Guide to U-47700: The “Pink Drug”

The dangers of many drugs like heroin and cocaine have become common knowledge. But there is a new type of drug that is equally dangerous: designer drugs. 

Also known as research chemicals, or RC’s, designer drugs fall into a legal gray area. To the uninformed, they seem like a cheap, easy high. The fact that you can order them legally may even offer the illusion of safety. 

But most RC’s have not been tested for human consumption. Many users find out too late that these experimental drugs are far more dangerous than they could have ever imagined. 

One of the most notorious RC drugs is known as U-47700, a.k.a. U-4. Read on to find out why this is one of the most deadly and addictive substances in the world of designer drugs. 

What is U-47700?

U-47700 is a synthetic opioid that was first produced in the 1970s. It is sold as a powder or capsule.

While some sources refer to U-47700 by the street name “pink” or “pink heroin” it can be different colors depending on the lab that produced it, and cannot be identified by color. 

U-47700 was first classified as a Schedule 1 drug by the Drug Enforcement Administration in 2016. Before then, it was legal to purchase. Many used it as an alternative to heroin, only to find it was more addictive, with worse side effects. 

Although it is now illegal and harder to find, similar drugs are still available. New designer drugs are made and distributed before lawmakers are even aware of them. 

What Are the Dangers of U-47700?

Users build a rapid tolerance to U-47700. Some users report that even by their second day of use there is a dramatic decrease in positive effects. This causes users to need exponentially more each use to chase that first high. Soon, the same amount that could keep a user satisfied for weeks will only last a few hours or even minutes. 

Meanwhile, negative effects mount quickly. Because it is so potent, the withdrawal symptoms and toxic toll associated with all opiates appear sooner and much worse with U-47700. This includes flu-like symptoms like vomiting, joint pain, muscle pain, fatigue, headaches, and congestion.

Opiates can also cut off that part of your brain that regulates automatic functions like your breath and your heartbeat, leading to a fatal overdose. 

U-47700 has the added danger of being caustic. This substance will eat away at human skin, wreaking havoc on any part of the body it touches. 

Because the addiction ramps up so quickly, users will have to change up their route of administration (ROA). For example, if the user takes U-47700 through the nose, their nasal passage will soon become so damaged that it will become impossible to use. 

A user in this situation may be forced to move on to a more dangerous ROA, like an intravenous injection. This leads to collapsed veins and nerve damage. 

As the user tries to outrun their building tolerance to the drug, they begin to switch between ROA’s so quickly that no part of the body will have time to heal. If unchecked, each does will be more painful than the last, and permanent damage will ensue. 

Finally, U-47700 produces a cross-tolerance to all other opiates. This means the efficacy of any opiates, not just U-47700, will decrease with equal rapidity.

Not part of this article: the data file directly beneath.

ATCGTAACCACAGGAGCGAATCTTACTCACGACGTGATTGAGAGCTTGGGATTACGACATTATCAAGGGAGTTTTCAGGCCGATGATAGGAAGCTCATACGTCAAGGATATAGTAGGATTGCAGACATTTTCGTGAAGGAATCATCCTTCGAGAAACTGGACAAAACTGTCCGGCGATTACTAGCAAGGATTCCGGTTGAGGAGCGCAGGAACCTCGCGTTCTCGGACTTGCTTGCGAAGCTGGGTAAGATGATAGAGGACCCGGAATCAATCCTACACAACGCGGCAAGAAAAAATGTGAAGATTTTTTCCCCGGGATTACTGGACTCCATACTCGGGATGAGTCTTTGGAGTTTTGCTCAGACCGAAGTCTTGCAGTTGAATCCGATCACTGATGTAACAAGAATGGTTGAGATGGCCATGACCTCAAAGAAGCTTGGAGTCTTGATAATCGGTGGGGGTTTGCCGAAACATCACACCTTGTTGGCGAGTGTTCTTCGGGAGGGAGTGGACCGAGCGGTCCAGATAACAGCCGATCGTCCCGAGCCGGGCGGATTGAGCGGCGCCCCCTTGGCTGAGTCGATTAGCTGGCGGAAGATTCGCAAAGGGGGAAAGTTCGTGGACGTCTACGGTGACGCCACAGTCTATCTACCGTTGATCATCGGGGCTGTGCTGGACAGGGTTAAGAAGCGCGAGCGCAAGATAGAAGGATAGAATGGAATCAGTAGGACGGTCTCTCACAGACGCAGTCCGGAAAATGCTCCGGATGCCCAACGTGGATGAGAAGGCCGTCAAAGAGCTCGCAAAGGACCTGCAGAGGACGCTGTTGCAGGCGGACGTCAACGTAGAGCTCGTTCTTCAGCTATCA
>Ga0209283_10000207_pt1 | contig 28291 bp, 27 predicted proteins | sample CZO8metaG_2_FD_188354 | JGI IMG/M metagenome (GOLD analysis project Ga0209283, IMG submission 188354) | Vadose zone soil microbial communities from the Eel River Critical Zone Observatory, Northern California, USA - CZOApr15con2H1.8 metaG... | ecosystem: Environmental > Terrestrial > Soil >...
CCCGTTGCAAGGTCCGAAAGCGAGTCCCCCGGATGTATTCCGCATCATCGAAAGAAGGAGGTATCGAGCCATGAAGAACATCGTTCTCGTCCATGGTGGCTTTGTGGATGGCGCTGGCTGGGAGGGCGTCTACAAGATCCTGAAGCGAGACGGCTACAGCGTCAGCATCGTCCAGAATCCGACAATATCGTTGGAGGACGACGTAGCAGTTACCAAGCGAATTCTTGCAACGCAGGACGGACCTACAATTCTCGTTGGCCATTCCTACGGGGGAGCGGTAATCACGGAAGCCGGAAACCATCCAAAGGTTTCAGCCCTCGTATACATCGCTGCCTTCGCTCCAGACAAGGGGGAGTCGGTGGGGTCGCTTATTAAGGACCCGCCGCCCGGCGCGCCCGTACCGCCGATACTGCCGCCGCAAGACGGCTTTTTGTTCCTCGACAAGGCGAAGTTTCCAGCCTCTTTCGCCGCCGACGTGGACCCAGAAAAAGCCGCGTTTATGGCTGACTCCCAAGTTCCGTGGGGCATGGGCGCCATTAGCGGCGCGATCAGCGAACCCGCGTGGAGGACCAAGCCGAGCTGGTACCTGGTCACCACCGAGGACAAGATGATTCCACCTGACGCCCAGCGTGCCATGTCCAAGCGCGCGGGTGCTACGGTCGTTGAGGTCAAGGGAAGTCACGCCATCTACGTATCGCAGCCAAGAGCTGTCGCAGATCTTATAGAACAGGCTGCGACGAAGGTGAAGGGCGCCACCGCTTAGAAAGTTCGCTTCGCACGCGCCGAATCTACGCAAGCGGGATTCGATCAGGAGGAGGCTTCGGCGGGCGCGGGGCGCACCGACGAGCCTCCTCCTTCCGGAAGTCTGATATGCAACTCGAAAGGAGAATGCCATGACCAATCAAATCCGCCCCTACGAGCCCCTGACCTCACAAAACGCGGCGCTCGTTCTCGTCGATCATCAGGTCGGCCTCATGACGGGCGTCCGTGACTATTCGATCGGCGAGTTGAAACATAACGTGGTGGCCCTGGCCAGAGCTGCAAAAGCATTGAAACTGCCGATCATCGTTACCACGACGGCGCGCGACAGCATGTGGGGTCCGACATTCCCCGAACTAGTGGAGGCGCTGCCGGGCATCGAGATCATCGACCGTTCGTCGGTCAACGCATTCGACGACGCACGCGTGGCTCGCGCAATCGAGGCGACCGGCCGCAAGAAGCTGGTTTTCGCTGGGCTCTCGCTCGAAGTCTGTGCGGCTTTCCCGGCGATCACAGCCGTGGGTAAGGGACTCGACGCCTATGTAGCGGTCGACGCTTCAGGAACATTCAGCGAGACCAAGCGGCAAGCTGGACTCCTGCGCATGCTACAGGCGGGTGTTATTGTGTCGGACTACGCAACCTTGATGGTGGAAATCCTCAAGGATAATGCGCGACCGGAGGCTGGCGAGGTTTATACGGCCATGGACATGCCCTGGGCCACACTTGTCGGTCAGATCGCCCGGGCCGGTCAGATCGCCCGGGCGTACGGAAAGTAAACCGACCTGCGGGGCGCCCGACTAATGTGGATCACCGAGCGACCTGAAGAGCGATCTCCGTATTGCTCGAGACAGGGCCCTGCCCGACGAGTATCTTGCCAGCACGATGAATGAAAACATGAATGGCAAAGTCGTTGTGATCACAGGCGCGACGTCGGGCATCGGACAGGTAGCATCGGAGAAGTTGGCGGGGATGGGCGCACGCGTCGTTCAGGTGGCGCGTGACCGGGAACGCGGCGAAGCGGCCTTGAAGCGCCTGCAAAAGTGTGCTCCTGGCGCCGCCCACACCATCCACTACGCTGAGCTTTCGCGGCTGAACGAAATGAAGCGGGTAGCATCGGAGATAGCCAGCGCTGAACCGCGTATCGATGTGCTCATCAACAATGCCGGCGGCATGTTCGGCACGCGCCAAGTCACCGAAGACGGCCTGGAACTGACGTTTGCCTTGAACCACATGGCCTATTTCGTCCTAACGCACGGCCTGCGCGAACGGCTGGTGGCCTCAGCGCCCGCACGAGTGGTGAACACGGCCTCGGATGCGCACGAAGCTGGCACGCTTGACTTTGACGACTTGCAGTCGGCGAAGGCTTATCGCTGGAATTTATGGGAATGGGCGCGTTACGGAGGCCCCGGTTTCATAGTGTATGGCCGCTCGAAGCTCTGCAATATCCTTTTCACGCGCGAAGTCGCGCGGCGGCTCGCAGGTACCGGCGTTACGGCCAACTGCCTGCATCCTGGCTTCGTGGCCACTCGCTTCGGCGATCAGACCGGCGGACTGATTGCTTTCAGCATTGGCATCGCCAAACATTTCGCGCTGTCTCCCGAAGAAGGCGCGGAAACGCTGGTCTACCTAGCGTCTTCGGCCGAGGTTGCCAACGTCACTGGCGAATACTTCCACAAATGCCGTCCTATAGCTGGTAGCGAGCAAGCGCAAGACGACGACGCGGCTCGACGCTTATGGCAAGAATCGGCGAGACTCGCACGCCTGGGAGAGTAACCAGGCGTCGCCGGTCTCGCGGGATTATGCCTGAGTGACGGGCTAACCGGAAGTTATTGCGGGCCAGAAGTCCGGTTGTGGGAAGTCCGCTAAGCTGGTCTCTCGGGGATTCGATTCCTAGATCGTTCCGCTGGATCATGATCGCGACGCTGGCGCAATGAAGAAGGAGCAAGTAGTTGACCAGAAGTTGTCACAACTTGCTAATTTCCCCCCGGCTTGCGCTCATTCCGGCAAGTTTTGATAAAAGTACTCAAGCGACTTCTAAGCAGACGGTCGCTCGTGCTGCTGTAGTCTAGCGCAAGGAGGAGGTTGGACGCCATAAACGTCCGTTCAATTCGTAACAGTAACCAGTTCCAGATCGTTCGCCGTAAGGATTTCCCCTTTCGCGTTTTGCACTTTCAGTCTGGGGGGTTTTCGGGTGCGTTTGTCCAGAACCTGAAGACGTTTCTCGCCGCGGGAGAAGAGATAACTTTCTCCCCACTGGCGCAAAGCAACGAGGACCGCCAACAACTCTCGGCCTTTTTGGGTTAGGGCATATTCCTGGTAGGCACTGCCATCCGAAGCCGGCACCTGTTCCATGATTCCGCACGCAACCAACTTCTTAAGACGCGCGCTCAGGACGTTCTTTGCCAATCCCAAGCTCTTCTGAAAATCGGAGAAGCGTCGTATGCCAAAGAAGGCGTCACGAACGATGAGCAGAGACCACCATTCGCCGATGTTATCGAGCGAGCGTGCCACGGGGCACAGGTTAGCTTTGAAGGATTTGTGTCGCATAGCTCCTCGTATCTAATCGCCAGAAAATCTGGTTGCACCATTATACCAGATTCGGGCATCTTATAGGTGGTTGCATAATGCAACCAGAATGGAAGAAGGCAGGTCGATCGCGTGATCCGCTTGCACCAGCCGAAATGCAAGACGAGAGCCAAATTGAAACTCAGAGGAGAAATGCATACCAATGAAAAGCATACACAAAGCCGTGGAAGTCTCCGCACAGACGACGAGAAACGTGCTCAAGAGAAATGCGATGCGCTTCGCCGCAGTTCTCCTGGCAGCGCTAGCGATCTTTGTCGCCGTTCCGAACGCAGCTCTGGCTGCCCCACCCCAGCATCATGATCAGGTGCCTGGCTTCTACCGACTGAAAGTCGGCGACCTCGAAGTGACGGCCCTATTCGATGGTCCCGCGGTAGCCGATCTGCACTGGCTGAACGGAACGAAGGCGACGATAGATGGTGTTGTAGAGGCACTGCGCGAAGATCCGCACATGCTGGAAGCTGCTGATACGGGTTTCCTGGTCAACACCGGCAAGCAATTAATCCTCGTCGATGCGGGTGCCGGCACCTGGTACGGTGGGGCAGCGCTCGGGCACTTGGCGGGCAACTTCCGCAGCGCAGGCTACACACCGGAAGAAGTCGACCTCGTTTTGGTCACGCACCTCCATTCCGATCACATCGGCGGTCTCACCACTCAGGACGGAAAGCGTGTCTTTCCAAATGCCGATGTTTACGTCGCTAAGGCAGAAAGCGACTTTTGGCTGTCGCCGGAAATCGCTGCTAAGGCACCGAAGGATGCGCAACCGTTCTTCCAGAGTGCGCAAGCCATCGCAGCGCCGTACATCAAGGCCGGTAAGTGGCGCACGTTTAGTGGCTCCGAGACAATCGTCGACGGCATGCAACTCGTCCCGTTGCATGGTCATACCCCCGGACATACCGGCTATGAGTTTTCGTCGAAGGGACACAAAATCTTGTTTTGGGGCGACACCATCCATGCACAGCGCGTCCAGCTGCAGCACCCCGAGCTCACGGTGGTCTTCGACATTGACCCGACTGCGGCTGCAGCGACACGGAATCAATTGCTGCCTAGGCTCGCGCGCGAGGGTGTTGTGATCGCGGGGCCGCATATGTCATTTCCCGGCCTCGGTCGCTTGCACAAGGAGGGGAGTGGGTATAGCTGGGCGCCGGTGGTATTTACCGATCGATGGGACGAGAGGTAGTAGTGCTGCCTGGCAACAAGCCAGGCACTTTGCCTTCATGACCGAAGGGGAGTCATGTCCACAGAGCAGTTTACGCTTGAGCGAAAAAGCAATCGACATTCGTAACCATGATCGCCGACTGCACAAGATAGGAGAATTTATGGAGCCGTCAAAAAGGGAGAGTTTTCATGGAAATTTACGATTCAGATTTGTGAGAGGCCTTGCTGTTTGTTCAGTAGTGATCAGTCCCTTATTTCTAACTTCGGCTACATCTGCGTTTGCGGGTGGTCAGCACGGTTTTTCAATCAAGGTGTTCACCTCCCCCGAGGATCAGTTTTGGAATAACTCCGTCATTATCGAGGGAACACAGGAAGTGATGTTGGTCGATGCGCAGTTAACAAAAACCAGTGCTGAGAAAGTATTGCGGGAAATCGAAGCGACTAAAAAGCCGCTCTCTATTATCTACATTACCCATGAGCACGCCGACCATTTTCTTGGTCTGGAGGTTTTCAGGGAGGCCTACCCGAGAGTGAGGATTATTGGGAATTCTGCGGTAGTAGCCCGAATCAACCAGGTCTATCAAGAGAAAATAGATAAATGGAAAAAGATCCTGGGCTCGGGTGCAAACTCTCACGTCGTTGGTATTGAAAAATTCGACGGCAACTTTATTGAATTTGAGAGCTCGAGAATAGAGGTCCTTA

Where Does U-47700 Come From?

U-47700 was invented in the 1970s. It was an experiential painkiller, meant to be a less-addictive alternative to morphine. However, after some animal trials were conducted, the drug was abandoned by doctors and was never made available commercially. 

However, the patent that outlined the chemical structure remained available ever since, to anyone. This patent acted as an open-source recipe for a powerful and dangerous opiate. 

If you were to purchase U-47700, there would be no telling where exactly it was produced and to what standards—if any, that production was held. 

Many dealers mix or “cut” their product with other dangerous and addictive drugs, like fentanyl, cocaine, or tranquilizers. You never know how these drugs will interact with each other, further complicating the danger associated with these drugs. 

Recovering From U-47700 Addiction

Like most opiate addictions, recovery from regular use of U-47700 will require help from a professional. 

This usually entails a visit to a rehabilitation clinic, where the person in recovery can be monitored and given the education and resources they need. 

Because U-47700 is physically addicitive, the withdrawal symptoms can be deadly, meaning it is not just difficult, but also dangerous for regular users to quit on their own.

This is why detox programs exist. They allow recovering addicts to bring their symptoms down to a safe level while being monitored by a team of medical professionals. 

As they build a tolerance to opiates, many addicts keep using not to get high but to stave off the dreaded withdrawal symptoms. They can be so severe that surviving them feels impossible. While a rehab facility will not make overcoming an addiction easy, it will make it much more bearable. 

A prescription of methadone or suboxone can help manage the physical withdrawal symptoms. 

If You Need Help, Ask For It Now

U-47700 is an addictive and dangerous drug. If you started using U-47700 and now find that you can’t stop, there is help for you. Don’t count yourself out.

If you live in or near Orange County, CA, contact the team at New Leaf Detox & Treatment. They will offer you judgment-free, effective treatment for your addiction. It’s not too late!